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How to Avoid Black Toenails while Hiking

How to Avoid Black Toenails while Hiking
By Alice Moon

Unwelcome incidences of black toenail are not limited to hiking. Athletes and participants in many sports where repetitive foot strikes occur also face this issue. Toenails that become bruised or blacken are often damaged in a way that causes bleeding under the nail. Pressure from beneath or along the edge of the nail is usually the cause. Making simple adjustments is often all that is required to prevent this temporary, but painful, condition.
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Hiking Footwear

Step 1

Check the fit of your boots. Lace up and take a walk. Make sure your feet are not sliding forward in the boot. Check that your toes are not bumping the front of your footwear.

Try on new boots with the socks you plan to wear with them. Thicker socks take up more room inside the toe box.

Step 2

Experiment with your lacing style. Some issues can be corrected with a change in lacing. Tightening certain areas of the boot, lacing all the way up or lacing only midway (wrapping the remaining lace length around the boot) creates an individualized fit and seats your foot more firmly in the boot.
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Step 3

Try a trail shoe. Heavy, clunky hiking boots are giving way to versatile trail shoes that combine the best aspects of an athletic shoe with the support of a hiking boot. They are often less expensive, do not require a long break-in period and are said to be more comfortable. They also allow you to be more nimble on your feet, which means you may avoid injury.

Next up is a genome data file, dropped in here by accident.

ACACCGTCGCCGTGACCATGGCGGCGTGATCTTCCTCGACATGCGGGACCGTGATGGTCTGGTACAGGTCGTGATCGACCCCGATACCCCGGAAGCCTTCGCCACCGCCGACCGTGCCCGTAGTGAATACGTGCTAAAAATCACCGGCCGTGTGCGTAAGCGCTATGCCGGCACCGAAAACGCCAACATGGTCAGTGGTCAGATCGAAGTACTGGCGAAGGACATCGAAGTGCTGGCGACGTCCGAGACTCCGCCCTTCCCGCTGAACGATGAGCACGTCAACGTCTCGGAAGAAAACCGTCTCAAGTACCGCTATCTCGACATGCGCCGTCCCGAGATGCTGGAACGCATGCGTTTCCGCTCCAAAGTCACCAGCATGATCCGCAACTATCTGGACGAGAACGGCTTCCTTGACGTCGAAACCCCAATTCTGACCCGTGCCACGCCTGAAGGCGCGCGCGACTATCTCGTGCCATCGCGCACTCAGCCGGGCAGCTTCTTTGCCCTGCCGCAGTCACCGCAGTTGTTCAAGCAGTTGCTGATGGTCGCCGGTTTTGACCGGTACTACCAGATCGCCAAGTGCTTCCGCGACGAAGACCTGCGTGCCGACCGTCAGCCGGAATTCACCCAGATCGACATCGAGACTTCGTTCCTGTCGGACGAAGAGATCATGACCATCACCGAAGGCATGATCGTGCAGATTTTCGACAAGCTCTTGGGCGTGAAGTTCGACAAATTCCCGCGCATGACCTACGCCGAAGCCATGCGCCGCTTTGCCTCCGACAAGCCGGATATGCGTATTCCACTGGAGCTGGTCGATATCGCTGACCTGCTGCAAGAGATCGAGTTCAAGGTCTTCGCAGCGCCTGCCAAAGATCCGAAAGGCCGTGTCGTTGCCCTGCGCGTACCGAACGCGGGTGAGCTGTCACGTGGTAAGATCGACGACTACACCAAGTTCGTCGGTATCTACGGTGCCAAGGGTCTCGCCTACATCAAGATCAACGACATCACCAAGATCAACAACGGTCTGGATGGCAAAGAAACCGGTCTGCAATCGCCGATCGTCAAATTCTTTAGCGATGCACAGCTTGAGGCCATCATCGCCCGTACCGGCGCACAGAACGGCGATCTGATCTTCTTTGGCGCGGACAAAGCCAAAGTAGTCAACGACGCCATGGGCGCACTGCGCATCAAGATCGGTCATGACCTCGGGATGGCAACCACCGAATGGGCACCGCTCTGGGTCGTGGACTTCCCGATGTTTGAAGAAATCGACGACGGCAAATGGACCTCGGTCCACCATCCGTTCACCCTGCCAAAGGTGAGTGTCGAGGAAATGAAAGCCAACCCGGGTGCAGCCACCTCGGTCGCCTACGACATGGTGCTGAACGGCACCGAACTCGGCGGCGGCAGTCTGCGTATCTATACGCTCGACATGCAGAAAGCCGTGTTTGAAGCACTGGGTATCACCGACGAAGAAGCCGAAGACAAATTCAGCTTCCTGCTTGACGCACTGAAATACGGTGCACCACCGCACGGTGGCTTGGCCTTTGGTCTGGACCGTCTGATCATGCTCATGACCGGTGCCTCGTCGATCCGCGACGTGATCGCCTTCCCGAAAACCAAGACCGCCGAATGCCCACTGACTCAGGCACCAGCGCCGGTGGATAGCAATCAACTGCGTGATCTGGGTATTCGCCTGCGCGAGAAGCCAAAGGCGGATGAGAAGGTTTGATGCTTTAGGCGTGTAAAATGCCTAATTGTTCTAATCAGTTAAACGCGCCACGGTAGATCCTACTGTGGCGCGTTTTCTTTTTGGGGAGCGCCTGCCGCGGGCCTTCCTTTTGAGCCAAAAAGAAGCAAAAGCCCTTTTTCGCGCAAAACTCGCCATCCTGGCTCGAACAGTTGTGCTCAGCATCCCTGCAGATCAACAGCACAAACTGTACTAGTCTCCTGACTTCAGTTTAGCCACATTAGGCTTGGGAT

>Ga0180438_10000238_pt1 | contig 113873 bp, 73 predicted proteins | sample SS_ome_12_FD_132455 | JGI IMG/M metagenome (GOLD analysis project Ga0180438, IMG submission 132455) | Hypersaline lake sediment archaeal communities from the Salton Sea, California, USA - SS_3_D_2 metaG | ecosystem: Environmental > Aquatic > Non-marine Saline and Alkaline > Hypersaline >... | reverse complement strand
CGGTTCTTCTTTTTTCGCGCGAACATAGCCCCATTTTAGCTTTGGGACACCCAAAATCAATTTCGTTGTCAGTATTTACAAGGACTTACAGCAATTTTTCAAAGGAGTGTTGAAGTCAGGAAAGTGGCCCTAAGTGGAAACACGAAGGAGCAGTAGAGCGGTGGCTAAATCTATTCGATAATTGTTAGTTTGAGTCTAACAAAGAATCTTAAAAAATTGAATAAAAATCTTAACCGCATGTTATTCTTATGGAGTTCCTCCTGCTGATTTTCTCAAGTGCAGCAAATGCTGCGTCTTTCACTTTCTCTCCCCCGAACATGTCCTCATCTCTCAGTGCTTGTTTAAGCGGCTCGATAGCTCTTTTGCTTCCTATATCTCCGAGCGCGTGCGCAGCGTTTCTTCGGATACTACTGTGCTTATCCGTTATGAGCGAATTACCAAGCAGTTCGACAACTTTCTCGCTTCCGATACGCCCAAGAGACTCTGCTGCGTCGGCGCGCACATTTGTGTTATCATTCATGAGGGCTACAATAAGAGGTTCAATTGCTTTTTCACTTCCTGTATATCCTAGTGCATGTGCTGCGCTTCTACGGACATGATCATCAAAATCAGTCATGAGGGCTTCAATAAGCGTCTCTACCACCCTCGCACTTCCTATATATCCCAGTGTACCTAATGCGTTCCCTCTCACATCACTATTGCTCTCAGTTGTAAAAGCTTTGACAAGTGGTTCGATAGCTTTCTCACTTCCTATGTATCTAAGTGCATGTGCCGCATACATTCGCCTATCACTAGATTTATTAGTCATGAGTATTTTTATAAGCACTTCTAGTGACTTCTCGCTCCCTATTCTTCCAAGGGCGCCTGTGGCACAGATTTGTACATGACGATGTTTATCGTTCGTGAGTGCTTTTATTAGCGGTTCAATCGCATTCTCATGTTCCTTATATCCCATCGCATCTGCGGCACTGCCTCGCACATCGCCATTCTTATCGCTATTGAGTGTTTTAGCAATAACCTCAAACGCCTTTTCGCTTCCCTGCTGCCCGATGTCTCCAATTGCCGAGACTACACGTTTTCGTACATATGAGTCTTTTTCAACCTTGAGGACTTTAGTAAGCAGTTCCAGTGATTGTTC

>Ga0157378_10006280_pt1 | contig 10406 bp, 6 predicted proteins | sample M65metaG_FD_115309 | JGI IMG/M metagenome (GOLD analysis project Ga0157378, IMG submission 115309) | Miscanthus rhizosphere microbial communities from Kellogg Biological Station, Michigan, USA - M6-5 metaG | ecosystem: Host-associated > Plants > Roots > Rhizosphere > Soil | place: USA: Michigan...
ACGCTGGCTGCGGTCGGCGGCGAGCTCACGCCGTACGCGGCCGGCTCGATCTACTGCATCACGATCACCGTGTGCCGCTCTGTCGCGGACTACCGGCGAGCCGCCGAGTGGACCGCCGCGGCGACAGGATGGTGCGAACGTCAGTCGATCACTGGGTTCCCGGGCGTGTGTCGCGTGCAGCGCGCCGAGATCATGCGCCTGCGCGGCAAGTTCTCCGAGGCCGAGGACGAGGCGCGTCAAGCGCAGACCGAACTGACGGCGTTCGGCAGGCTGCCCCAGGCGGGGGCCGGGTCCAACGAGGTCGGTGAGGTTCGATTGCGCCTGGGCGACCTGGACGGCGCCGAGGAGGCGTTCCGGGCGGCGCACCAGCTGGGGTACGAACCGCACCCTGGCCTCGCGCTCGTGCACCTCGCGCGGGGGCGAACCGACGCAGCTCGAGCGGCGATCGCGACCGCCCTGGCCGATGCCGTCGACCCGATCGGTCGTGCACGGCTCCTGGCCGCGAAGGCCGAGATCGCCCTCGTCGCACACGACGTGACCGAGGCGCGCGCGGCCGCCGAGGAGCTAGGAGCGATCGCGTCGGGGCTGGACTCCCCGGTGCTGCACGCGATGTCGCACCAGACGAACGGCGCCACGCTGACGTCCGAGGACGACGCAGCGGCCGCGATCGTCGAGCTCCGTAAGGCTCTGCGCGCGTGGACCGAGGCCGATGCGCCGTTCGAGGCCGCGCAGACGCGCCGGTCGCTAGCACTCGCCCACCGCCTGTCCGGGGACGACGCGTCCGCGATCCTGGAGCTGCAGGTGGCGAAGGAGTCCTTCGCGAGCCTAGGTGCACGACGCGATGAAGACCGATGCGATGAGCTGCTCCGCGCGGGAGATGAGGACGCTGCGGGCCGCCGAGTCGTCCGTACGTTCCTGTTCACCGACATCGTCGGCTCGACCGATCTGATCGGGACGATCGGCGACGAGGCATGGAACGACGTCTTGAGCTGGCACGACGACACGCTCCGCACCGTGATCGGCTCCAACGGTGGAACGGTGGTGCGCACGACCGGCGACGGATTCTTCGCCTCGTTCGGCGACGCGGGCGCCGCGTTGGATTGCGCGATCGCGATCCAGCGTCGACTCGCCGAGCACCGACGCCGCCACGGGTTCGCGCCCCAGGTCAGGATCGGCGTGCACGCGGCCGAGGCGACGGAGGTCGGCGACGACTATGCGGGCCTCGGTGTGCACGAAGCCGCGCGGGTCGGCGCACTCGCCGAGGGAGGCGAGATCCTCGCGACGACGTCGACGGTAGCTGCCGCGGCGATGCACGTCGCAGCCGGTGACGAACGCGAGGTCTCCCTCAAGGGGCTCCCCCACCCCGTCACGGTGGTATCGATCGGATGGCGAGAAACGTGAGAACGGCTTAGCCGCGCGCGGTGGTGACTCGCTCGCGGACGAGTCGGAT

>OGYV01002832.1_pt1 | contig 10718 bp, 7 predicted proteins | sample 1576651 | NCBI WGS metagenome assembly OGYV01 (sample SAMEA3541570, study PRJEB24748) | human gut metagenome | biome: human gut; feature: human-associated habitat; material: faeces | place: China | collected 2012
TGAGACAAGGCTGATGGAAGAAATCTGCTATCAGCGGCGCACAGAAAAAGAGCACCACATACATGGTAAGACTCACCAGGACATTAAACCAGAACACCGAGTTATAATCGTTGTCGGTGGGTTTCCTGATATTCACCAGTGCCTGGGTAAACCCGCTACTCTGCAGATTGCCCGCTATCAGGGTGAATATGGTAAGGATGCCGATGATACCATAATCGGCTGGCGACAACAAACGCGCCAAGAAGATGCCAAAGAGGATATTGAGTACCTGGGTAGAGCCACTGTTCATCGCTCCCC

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Step 1

Evaluate your choice of socks. If the material causes friction or catches your nails, your socks may be the culprit. Experiment with different brands and styles of socks. Look for a sock that is slip-resistant enough to prevent your foot from sliding inside your shoe, yet devoid of any lining that can snag a nail. If you prefer to wear your favorite socks or have trouble finding the right combination of features, try turning your sock inside out. This puts the pile of thicker socks on the outside, where it can still cushion, but will not rub against your nails.

Step 2

Trim your nails. Longer toenails are more likely to catch and pull than nails trimmed closer to the end of the toe. Establish a routine that includes checking your feet for damage, looking for signs of friction from footwear and properly trimming nails.

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Step 3

Avoid downhill stretches. Steep grades and slippery footing can cause your foot to slide forward and press against the inside of your boot. Initially you may not notice the pressure and the damage caused, if you are focused on safely navigating the trail. However, the greater the length of time spent with your foot in that toe-down or pointed toe position, the more likely you will damage a nail, most commonly the big toe.
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